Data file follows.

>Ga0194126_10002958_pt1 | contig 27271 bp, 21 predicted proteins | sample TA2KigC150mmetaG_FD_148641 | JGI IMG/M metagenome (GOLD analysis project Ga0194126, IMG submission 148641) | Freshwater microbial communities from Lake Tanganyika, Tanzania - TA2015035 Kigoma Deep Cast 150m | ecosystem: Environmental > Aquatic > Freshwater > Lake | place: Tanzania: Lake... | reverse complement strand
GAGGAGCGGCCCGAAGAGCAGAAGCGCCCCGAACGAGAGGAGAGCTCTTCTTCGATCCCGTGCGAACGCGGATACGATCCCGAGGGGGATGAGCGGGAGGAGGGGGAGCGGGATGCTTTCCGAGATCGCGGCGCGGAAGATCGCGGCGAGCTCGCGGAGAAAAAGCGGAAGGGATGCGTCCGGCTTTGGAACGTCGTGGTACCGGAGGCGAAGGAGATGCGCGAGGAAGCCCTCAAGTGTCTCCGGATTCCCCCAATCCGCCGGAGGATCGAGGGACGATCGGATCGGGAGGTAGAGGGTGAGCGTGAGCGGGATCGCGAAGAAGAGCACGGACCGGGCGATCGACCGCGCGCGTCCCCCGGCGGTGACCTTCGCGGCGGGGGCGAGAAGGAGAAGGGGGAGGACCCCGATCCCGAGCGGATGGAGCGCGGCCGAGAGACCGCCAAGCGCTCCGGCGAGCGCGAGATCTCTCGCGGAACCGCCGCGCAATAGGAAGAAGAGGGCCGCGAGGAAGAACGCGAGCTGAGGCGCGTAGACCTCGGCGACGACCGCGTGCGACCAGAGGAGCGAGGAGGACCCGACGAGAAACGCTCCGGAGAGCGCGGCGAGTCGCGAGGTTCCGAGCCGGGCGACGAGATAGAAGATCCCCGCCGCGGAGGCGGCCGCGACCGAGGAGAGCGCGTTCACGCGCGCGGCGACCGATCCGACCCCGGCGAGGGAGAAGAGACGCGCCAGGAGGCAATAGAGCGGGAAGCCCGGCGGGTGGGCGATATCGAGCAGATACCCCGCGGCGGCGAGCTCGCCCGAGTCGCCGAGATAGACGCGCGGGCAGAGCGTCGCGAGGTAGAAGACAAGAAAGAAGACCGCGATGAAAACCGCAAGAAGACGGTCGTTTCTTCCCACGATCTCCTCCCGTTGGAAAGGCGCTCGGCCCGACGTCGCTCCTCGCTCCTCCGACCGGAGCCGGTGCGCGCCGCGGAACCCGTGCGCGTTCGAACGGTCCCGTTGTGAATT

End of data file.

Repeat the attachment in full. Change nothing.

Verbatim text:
>Ga0194126_10002958_pt1 | contig 27271 bp, 21 predicted proteins | sample TA2KigC150mmetaG_FD_148641 | JGI IMG/M metagenome (GOLD analysis project Ga0194126, IMG submission 148641) | Freshwater microbial communities from Lake Tanganyika, Tanzania - TA2015035 Kigoma Deep Cast 150m | ecosystem: Environmental > Aquatic > Freshwater > Lake | place: Tanzania: Lake... | reverse complement strand
GAGGAGCGGCCCGAAGAGCAGAAGCGCCCCGAACGAGAGGAGAGCTCTTCTTCGATCCCGTGCGAACGCGGATACGATCCCGAGGGGGATGAGCGGGAGGAGGGGGAGCGGGATGCTTTCCGAGATCGCGGCGCGGAAGATCGCGGCGAGCTCGCGGAGAAAAAGCGGAAGGGATGCGTCCGGCTTTGGAACGTCGTGGTACCGGAGGCGAAGGAGATGCGCGAGGAAGCCCTCAAGTGTCTCCGGATTCCCCCAATCCGCCGGAGGATCGAGGGACGATCGGATCGGGAGGTAGAGGGTGAGCGTGAGCGGGATCGCGAAGAAGAGCACGGACCGGGCGATCGACCGCGCGCGTCCCCCGGCGGTGACCTTCGCGGCGGGGGCGAGAAGGAGAAGGGGGAGGACCCCGATCCCGAGCGGATGGAGCGCGGCCGAGAGACCGCCAAGCGCTCCGGCGAGCGCGAGATCTCTCGCGGAACCGCCGCGCAATAGGAAGAAGAGGGCCGCGAGGAAGAACGCGAGCTGAGGCGCGTAGACCTCGGCGACGACCGCGTGCGACCAGAGGAGCGAGGAGGACCCGACGAGAAACGCTCCGGAGAGCGCGGCGAGTCGCGAGGTTCCGAGCCGGGCGACGAGATAGAAGATCCCCGCCGCGGAGGCGGCCGCGACCGAGGAGAGCGCGTTCACGCGCGCGGCGACCGATCCGACCCCGGCGAGGGAGAAGAGACGCGCCAGGAGGCAATAGAGCGGGAAGCCCGGCGGGTGGGCGATATCGAGCAGATACCCCGCGGCGGCGAGCTCGCCCGAGTCGCCGAGATAGACGCGCGGGCAGAGCGTCGCGAGGTAGAAGACAAGAAAGAAGACCGCGATGAAAACCGCAAGAAGACGGTCGTTTCTTCCCACGATCTCCTCCCGTTGGAAAGGCGCTCGGCCCGACGTCGCTCCTCGCTCCTCCGACCGGAGCCGGTGCGCGCCGCGGAACCCGTGCGCGTTCGAACGGTCCCGTTGTGAATT